Don't Blow it Off: How Wind Power Works
Wind power, the world’s most renewable resource, is virtually limitless in its utility. Wind converts the Earth’s naturally occurring kinetic energy into mechanical power and electricity, and is transferred to a local power company for community distribution.
How Does it Work?
Wind turbines are essentially large propellers situated at the tops of rods. These mechanical titans are placed upon open hillsides and other windy areas. An effective green energy company has routinely streamlined these propellers' designs—making them increasingly aerodynamic for an energy supplier’s use. The wind moves the blades, and the blades’ shaft spins. Two types of wind turbines exist, and both provide excellent, renewable energy:
- Vertical Axis Wind Turbines (VAWT)
- Horizontal Axis Wind Turbines (HAWT)
What Makes Mechanical Energy?
When these turbines are rotated, both drag and lift create force. This force is transferred into raw energy, and rotating speeds can drastically increase or decrease depending upon different circumstances. When energy is captured within a power company generator, it’s converted into raw energy for the selected green energy company, other energy providers, and the surrounding community. The generator stores the electricity with powerful electromagnets, which are surrounded in copper wire loops for storage longevity. As the rotor spins, more electricity is produced.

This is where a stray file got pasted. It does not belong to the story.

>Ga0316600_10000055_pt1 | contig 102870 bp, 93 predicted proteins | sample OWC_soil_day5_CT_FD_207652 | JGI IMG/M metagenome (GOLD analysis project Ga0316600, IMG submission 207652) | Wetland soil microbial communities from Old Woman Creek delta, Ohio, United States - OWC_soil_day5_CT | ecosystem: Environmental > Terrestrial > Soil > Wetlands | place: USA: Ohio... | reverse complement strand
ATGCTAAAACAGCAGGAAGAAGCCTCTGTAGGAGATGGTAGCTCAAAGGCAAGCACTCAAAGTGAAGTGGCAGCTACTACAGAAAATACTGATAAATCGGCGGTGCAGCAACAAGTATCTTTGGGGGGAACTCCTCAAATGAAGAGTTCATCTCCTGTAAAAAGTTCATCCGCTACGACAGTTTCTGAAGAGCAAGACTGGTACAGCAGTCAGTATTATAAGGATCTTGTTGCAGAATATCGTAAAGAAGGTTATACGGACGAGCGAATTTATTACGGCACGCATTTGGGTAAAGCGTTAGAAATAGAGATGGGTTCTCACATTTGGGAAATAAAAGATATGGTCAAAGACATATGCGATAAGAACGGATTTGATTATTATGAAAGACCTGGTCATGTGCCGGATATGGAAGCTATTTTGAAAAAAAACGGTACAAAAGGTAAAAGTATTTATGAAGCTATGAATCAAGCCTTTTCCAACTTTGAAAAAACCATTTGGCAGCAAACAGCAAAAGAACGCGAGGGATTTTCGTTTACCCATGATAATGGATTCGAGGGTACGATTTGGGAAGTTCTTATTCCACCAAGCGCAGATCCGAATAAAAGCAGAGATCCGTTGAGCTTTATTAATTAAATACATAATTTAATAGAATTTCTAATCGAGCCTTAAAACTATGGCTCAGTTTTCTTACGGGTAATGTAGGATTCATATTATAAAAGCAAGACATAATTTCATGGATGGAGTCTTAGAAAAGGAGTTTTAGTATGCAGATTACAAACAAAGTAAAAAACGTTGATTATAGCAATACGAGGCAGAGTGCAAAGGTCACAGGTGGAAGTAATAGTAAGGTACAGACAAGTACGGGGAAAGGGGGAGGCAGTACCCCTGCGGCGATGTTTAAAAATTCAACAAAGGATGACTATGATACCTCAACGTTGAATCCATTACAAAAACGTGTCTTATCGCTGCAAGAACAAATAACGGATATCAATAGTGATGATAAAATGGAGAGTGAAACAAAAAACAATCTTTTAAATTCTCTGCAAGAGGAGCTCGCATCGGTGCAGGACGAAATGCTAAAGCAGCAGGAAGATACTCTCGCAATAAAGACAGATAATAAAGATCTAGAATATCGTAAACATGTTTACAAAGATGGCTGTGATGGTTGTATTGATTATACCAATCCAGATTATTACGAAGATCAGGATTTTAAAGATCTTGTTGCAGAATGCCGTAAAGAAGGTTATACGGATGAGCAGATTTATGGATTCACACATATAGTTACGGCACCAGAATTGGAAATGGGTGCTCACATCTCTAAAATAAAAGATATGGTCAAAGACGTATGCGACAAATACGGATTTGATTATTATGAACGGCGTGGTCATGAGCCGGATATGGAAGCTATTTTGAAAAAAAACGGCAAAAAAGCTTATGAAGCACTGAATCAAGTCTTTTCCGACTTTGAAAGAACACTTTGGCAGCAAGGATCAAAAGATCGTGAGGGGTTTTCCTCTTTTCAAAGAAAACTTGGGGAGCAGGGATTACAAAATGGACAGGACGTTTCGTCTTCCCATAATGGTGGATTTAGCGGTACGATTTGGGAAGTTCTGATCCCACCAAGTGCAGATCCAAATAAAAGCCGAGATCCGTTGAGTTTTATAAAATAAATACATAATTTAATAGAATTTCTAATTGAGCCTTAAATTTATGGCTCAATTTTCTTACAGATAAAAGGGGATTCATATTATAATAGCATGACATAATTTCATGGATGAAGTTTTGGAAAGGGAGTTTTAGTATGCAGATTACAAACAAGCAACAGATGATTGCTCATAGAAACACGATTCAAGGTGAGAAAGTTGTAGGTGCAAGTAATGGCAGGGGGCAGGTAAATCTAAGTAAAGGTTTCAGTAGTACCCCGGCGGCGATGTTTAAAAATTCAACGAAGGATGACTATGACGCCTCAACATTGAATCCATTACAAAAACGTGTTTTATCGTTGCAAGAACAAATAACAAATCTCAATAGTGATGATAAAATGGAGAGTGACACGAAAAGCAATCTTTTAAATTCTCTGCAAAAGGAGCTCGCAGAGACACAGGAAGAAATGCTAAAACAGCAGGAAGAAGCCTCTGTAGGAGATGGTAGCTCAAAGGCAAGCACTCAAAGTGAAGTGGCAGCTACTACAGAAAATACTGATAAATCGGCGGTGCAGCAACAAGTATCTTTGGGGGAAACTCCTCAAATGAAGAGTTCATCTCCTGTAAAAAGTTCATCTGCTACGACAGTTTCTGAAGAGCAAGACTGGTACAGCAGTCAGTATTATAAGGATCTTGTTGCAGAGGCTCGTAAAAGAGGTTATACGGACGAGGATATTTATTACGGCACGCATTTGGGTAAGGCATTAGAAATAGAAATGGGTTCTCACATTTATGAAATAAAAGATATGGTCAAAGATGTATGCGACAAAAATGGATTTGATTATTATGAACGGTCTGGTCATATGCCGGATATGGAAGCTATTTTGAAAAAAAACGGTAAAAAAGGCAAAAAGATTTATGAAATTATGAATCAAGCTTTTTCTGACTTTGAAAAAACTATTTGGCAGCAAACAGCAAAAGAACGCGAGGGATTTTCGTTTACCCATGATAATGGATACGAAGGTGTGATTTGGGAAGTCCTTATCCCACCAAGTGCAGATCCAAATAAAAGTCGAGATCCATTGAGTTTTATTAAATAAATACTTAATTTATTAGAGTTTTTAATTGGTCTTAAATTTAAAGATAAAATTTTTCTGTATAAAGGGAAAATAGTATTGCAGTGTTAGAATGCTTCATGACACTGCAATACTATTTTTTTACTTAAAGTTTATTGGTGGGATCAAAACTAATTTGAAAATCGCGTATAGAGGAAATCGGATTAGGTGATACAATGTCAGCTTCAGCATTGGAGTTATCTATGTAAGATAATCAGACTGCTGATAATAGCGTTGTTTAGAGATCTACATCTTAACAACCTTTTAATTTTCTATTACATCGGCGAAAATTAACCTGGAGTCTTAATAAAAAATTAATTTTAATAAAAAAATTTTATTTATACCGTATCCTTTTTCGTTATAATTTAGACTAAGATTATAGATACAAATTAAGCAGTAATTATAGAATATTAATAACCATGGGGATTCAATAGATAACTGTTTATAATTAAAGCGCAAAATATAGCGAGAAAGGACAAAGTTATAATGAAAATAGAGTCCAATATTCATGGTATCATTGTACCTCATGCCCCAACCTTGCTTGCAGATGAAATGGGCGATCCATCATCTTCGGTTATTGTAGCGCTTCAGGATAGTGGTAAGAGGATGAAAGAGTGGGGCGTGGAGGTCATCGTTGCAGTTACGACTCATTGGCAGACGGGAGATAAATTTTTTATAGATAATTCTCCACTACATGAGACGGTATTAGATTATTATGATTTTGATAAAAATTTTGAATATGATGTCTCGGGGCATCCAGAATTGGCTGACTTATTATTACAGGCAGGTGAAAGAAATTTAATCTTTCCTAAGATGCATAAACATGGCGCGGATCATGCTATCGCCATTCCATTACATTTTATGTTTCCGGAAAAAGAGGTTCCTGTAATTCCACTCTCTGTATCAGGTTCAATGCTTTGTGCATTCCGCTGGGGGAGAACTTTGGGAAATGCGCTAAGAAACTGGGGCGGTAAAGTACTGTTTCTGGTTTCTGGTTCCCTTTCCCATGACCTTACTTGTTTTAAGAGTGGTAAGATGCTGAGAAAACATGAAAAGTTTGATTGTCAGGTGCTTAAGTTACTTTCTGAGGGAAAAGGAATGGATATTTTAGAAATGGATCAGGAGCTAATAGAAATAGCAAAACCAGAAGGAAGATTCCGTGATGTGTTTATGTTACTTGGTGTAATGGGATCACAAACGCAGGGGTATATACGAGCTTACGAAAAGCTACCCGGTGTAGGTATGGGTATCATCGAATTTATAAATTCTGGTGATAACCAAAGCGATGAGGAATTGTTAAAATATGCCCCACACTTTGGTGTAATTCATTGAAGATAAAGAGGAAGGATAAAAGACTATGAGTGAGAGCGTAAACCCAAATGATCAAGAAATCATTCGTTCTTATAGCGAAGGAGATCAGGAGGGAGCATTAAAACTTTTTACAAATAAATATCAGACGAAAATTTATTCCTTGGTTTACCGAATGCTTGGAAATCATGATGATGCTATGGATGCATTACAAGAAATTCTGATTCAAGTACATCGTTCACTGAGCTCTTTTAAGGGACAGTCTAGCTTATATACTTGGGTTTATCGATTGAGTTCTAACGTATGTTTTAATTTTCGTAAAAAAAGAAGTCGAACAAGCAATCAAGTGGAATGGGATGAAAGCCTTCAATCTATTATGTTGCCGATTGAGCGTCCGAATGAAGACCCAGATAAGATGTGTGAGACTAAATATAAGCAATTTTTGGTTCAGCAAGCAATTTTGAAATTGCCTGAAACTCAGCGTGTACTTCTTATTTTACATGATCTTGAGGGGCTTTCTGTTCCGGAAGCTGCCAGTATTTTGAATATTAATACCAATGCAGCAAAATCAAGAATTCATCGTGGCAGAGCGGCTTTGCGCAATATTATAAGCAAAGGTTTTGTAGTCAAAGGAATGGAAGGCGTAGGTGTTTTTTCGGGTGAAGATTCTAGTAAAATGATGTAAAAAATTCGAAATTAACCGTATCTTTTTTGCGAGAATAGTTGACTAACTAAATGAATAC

Out of the Generator, and Into the Home
Such electricity, while manageable, isn’t stored for very long. Harnessing the wind’s power is incredibly effective, but such raw, kinetic force needs to be passed through a transformer for a voltage increase. This voltage increase manipulates the energy—making it a viable, every-day energy resource. Local power stations then pass the energy to local fuse boxes, and such fuse boxes maintain the capacity for widespread disbursement. The energy, having been streamlined for easy use, is then transferred to homes, businesses and other services.